Hannah Tamaki, the wife of controversial Destiny Church leader Bishop Brian Tamaki, is to lead a new "Coalition New Zealand" political party.
The new party would not be a Christian party, but would be aimed at a "silent majority" of New Zealanders who are believed to be unhappy with where society is heading.
It would promote strong "family values", Hannah Tamaki said at the party's launch this afternoon, in a speech which strongly criticised the current Government.
"Let it be clear, Coalition Party is not a Christian Party."
It will be a party "for all New Zealanders. You do not need to be a Christian to be marginalised in this society" or to be concerned about its direction.
The campaign would follow a two-pronged strategy of contesting specific electorates while also aiming for a party vote over 5 per cent, Tamaki said.
But she did not announce which seats the party would contest or name the candidates who would be standing - and husband Brian said he had not decided whether to stand.
Funding would come purely from membership of the party and the community, not from Destiny Church members.
Destiny has "quite a few thousand" members at the moment, Tamaki said, although she said non-members and non-Christians had also sent messages of support.
There has been speculation that Hone Harawira would stand for a Destiny Church party, contesting Te Tai Tokerau against Labour deputy leader Kelvin Davis. Davis, who is Minister of Corrections, has been embroiled in an ongoing spat with the Tamakis over the church's Man Up programme being denied access to prisons.
Hannah Tamaki did not confirm the Harawira rumours but added Davis was "not safe" in his seat.
Tamaki called on National MP Alfred Ngaro to meet with her and discuss the possibility of working together, following revelations he had been considering setting up a conservative party following Christian values.
"I have a message for Alfred Ngaro," Tamaki said. "I do not know you. You seem like a reasonable man looking for somewhere to call home."
Despite some differing views, she suspects they share many ideas and invited Ngaro to "come and sit with me."
Destiny Church's press liaison officer Anne Williamson will be party secretary and chair of the policy group, while close friend Jevan Goulter - who is openly gay - will play a key role in the campaign and supporting the leader.
Tamaki will be focusing this year on letting New Zealanders get to know her better.
In 2005 the Destiny New Zealand party, led by Brian Tamaki's right-hand man Richard Lewis, campaigned on a centre-right platform. It gained just 0.62 per cent of the vote.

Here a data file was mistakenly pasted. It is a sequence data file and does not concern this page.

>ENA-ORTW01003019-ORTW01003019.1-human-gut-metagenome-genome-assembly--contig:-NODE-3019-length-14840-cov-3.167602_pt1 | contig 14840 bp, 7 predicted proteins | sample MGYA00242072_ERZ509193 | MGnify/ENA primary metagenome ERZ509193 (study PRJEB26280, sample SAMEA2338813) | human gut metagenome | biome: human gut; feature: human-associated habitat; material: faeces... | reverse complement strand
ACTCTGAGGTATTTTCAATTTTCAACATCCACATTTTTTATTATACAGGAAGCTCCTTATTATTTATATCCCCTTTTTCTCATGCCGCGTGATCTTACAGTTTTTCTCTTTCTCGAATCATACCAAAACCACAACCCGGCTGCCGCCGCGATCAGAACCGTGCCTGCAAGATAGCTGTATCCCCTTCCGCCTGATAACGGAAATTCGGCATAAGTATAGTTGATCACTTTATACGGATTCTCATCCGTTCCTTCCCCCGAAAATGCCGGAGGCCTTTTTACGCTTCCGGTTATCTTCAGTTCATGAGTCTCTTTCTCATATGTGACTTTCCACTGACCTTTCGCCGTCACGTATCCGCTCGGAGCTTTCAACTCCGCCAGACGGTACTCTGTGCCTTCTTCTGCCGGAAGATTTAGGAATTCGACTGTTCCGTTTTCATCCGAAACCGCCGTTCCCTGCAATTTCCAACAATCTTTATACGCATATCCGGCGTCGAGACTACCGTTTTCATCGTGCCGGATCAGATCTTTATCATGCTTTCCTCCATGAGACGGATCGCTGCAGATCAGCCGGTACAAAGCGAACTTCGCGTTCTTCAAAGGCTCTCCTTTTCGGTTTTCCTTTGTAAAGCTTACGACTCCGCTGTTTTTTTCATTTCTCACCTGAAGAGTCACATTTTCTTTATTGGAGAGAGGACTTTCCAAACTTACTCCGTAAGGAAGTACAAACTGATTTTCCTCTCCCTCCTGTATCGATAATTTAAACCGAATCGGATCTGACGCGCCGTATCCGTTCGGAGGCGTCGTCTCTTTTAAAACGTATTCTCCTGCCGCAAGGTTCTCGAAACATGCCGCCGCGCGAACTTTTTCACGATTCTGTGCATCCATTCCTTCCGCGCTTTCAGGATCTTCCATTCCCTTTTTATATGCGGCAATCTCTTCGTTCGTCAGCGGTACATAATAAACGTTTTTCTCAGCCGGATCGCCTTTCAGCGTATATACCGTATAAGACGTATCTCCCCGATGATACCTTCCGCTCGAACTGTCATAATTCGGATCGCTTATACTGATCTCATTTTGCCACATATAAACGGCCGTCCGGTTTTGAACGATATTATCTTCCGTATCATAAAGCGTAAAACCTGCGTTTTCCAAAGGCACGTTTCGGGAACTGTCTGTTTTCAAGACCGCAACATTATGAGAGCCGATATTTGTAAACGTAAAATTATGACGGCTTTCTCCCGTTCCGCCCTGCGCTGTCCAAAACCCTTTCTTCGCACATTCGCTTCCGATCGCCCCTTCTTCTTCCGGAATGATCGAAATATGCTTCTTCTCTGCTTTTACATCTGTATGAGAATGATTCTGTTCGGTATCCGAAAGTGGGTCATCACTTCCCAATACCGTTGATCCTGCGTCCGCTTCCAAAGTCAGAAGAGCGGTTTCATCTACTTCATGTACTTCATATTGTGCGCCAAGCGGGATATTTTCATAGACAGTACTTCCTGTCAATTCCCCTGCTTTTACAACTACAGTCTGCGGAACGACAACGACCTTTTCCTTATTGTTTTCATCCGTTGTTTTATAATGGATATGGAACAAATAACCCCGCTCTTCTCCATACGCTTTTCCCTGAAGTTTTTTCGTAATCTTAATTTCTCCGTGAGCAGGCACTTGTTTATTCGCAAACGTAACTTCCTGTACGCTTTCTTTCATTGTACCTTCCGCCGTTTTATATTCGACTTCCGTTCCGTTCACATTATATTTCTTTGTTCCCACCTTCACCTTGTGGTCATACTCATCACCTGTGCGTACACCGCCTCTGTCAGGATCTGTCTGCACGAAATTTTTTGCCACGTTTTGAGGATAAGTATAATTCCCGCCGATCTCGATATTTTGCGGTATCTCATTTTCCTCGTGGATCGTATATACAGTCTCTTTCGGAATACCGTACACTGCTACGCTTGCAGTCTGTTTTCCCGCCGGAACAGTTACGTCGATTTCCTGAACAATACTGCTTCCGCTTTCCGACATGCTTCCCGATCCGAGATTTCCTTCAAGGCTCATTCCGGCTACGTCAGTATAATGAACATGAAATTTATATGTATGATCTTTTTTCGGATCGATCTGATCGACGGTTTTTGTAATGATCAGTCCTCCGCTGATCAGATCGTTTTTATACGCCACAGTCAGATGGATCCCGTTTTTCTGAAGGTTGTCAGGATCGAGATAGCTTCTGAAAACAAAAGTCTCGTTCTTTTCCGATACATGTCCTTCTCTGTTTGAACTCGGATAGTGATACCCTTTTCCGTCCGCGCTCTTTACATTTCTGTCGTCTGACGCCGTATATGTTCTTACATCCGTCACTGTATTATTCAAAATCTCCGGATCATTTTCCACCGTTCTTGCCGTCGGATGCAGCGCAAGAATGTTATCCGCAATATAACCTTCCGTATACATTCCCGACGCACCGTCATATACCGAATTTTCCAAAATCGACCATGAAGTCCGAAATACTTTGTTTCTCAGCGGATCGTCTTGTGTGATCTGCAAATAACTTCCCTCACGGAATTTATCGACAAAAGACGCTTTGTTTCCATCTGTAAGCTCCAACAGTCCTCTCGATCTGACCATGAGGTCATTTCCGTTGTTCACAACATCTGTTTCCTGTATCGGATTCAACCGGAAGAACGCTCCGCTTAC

In 2008 a new Family Party, again supported by Destiny Church and headed by Lewis, gained only 0.35 per cent of the vote. Lewis has since split from the church.
Asked why she thought her party would succeed when other small parties have struggled in recent elections, Hannah Tamaki said Coalition New Zealand was new and exciting.
If faced with an offer to become part of a National-led coalition, Tamaki said "anything could happen" but she was unwilling to say which major party she would prefer. She was not looking for a "backroom deal".
Brian Tamaki's role at this stage would be in supporting his wife, he said.
"My role at the moment is being who I am in the movement of Destiny Church and leading the church...but we'll see what happens." He did not yet know if he would be standing.
Hannah Tamaki said her husband's passion was to build the church, and to build a relationship with the people, so she had put herself forward for the role.
Brian Tamaki added there "could be some truth" in the idea that his wife was more appealing to the general public.
What would Coalition New Zealand stand for?
Hannah Tamaki said she is fed up with seeing children in poverty, and fed up with censorship of views that do not fit the "leftist agenda".
"Sadly many of our politicians have lost their moral bearings which after recent events in the news show evidence in our Parliament today."
Tamaki said she would not be looking to repeal the Marriage Equality Act.
Tamaki said her own experience with giving birth to two premature babies informed her views on abortion, saying "they want to rush through late term abortion" - although she would not name anyone who was attempting to do so. She felt abortion should be illegal.
Euthanasia and marijuana were also high on her agenda, with Tamaki saying she considered marijuana a gateway drug to harder drugs such as P.
Tamaki said women were "definitely" equal and there was nothing wrong with women being in leadership - contradicting past statements by Brian Tamaki.
She would like to see prison numbers down and children cared for more, Tamaki said. She also worried about children being taken away from their families.